5. Start using pipelines
The machine learning process often combines a series of transformers on raw data, transforming the data set each step of the way until it is passed to the fit method of a final estimator. A pipeline is a mechanism for sanely combining these steps — a step-by-step set of transformers that takes input data and transforms it, until finally passing it to an estimator at the end. Pipelines can be constructed using a named declarative syntax so that they're easy to modify and develop. If you're just getting started with pipelines, check out Zack Stewart's excellent post on the topic.
6. Build up your software engineering chops
Data scientists tend to leave a massive amount of technical debt in their wake. But what do you think will happen to those data scientists when all the good software engineers figure out how to do logistic regressions?
In 2017, boost your software engineering skills by pushing yourself to develop higher quality code, to build object-oriented, reusable methods, and to practice good habits like writing documentation and using exception handling to facilitate better communication with the team (and with future you!).
7. Learn a new programming language
8. Consider data security
What's the biggest security risk for a modern business? Hiring a data scientist! Why? It's because data scientists often unknowingly expose their companies to massive security vulnerabilities. Attackers are interested in all kinds of data, and as Will Voorhees says in Eat Your Vegetables, as data scientists we often mistakenly think we can rely on the magic information security elves to protect our precious data. In 2017, make an effort to learn about encryption, account separation, and temporary credentials — and for the love of Hilary Mason, stop committing your access tokens to Github.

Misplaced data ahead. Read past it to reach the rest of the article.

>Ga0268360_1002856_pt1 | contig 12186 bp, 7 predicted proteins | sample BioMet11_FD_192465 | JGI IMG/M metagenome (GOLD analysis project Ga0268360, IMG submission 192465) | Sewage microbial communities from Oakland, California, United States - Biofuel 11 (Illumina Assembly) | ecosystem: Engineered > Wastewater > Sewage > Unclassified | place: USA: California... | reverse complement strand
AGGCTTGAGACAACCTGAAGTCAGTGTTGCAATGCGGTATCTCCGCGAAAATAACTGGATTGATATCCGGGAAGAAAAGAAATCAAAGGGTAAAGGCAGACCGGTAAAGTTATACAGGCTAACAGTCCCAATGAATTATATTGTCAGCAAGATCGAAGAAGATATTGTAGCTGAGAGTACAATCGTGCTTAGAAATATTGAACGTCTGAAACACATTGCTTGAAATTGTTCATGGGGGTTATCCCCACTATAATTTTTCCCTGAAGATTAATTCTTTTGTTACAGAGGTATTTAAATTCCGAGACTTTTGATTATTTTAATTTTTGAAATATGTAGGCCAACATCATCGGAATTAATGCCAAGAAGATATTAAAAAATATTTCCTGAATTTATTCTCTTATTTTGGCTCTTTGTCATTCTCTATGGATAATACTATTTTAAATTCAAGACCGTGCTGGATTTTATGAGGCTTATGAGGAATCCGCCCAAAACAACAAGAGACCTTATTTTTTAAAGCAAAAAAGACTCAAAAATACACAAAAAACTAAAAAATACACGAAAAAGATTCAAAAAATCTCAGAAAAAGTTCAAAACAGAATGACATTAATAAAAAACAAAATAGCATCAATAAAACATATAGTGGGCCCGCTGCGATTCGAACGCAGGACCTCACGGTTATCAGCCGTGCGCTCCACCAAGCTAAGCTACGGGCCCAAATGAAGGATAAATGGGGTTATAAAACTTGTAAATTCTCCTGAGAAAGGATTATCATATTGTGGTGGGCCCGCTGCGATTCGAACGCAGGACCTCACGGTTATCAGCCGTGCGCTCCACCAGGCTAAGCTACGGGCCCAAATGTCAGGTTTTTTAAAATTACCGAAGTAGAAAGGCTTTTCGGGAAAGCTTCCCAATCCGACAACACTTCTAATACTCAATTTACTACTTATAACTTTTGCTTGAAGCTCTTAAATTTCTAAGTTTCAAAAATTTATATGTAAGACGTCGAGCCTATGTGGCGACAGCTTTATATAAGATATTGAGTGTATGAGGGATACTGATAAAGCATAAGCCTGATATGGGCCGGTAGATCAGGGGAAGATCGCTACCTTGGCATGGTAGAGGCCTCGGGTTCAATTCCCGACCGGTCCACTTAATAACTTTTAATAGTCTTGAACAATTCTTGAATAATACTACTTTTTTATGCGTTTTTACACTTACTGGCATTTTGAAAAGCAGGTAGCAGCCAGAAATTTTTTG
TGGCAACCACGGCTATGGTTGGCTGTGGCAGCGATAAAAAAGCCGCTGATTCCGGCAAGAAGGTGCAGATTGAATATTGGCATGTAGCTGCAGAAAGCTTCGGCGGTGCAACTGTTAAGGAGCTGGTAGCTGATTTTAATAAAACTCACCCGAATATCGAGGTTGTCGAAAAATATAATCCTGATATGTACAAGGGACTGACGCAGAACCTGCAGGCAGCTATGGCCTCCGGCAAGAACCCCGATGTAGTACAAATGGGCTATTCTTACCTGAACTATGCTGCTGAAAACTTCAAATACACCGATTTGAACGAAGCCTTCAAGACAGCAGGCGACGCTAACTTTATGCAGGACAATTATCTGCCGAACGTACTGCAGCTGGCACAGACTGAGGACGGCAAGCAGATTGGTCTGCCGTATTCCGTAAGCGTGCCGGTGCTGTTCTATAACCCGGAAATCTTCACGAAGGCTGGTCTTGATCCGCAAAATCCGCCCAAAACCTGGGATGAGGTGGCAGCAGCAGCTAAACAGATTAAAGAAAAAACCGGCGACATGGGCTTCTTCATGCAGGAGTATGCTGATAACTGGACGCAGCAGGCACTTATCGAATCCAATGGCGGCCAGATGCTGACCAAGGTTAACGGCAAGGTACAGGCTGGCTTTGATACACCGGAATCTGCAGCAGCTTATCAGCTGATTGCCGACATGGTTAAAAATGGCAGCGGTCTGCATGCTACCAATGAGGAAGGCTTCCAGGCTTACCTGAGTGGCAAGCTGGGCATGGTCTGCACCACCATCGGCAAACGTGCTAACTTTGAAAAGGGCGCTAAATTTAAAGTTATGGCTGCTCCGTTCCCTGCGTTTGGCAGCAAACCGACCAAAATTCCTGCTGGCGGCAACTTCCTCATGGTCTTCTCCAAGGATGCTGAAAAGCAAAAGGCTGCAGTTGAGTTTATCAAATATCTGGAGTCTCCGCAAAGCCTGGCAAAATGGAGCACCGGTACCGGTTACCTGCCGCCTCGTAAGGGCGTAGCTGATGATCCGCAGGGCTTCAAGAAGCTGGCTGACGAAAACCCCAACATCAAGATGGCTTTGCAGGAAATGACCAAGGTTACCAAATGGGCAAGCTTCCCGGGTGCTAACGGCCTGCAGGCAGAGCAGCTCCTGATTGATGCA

9. Make your code go faster
Still have scripts running all night in the hopes you'll wake up to results to enjoy with your morning coffee? You're out of excuses; it's time to get on the MapReduce bandwagon and teach yourself Hadoop and Spark. Know what else will speed things up? More efficient code! One low-hanging fruit is mutable data structures. Sure, Pandas data frames are great, but did you ever wonder what makes those lookups, joins, and aggregations so easy? It's holding a bunch of data in memory all at the same time. In 2017, try switching to NumPy arrays and see what you think.
10. Contribute to an open source project
You may not realize it, but as a data scientist, you are already significantly involved in the open source community. Nearly every single one of the tools we use — Linux, Git, Python, R, Julia, Java, D3, Hadoop, Spark, PostgreSQL, MongoDB — is open source. We look to StackOverflow and StackExchange to find answers to our programming questions, grab code from blog posts, and
pip install like there's no tomorrow. In 2017, consider giving back by making your own contribution to an open source project — it's not just for data science karma, it's also a way to build up your GitHub cred! A lot of the senior data scientists I know don't even look at candidates' resumes anymore; someone's Github portfolio and commit history often tell volumes more.
In 2016, the world of analytics, machine learning, multiprocessing, and programming got a lot bigger. The result of the data science eruption has been a broader and more diverse community of colleagues, people who will meaningfully augment not only the quantity but the quality of the next generation of data products.
And yet, this expansion has also meant that the field of data science began to lose some of its mysticism and cache. As new practitioners flood the market, data scientist salaries have started to drop off, from highs in the $200K-range to ones topping out closer to $150K; as Barb Darrow signaled in her 2015 Fortune article, "Supply, meet demand. And bye-bye perks."
So how can you distinguish yourself in a landscape which may once have felt impenetrable, but has now started to feel routine? Whether you use ours or set your own, pick ten things you can do over the next year to keep your mind sharp and your skills current, and remember — when it comes to data science, nothing endures but change!